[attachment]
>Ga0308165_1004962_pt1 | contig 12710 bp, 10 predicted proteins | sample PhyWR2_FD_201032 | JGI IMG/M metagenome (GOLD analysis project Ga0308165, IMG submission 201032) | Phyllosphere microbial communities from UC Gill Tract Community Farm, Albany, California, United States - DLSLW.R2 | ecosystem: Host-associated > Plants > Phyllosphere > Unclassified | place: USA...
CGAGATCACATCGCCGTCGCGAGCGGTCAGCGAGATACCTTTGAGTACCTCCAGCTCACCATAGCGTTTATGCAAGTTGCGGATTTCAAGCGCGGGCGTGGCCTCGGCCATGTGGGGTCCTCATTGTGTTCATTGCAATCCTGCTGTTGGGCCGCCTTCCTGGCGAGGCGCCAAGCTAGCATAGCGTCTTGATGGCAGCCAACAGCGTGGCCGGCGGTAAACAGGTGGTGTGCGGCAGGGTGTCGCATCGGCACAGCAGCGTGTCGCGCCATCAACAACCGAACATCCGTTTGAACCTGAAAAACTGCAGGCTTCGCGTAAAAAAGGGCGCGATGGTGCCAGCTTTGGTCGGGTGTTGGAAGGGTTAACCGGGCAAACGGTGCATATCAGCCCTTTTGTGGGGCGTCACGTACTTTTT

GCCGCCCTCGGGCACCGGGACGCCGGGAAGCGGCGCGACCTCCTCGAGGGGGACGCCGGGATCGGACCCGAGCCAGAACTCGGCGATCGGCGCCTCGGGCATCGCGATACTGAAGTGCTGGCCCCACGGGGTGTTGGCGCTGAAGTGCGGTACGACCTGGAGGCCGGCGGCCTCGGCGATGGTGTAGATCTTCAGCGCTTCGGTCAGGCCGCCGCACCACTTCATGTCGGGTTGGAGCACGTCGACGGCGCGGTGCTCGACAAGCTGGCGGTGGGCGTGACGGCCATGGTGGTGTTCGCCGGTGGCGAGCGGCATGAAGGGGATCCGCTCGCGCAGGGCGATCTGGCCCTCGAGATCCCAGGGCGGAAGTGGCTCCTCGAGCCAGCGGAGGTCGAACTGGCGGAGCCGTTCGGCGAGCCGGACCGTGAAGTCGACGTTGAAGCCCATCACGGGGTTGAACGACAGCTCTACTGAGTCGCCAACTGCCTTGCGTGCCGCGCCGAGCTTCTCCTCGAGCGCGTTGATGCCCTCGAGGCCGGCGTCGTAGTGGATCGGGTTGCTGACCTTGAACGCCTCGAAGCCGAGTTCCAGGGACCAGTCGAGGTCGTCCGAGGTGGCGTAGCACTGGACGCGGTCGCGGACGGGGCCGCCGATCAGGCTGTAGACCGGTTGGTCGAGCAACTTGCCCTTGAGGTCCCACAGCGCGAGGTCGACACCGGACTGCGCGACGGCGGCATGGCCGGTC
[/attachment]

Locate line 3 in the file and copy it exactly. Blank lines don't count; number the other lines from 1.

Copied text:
GCCGCCCTCGGGCACCGGGACGCCGGGAAGCGGCGCGACCTCCTCGAGGGGGACGCCGGGATCGGACCCGAGCCAGAACTCGGCGATCGGCGCCTCGGGCATCGCGATACTGAAGTGCTGGCCCCACGGGGTGTTGGCGCTGAAGTGCGGTACGACCTGGAGGCCGGCGGCCTCGGCGATGGTGTAGATCTTCAGCGCTTCGGTCAGGCCGCCGCACCACTTCATGTCGGGTTGGAGCACGTCGACGGCGCGGTGCTCGACAAGCTGGCGGTGGGCGTGACGGCCATGGTGGTGTTCGCCGGTGGCGAGCGGCATGAAGGGGATCCGCTCGCGCAGGGCGATCTGGCCCTCGAGATCCCAGGGCGGAAGTGGCTCCTCGAGCCAGCGGAGGTCGAACTGGCGGAGCCGTTCGGCGAGCCGGACCGTGAAGTCGACGTTGAAGCCCATCACGGGGTTGAACGACAGCTCTACTGAGTCGCCAACTGCCTTGCGTGCCGCGCCGAGCTTCTCCTCGAGCGCGTTGATGCCCTCGAGGCCGGCGTCGTAGTGGATCGGGTTGCTGACCTTGAACGCCTCGAAGCCGAGTTCCAGGGACCAGTCGAGGTCGTCCGAGGTGGCGTAGCACTGGACGCGGTCGCGGACGGGGCCGCCGATCAGGCTGTAGACCGGTTGGTCGAGCAACTTGCCCTTGAGGTCCCACAGCGCGAGGTCGACACCGGACTGCGCGACGGCGGCATGGCCGGTC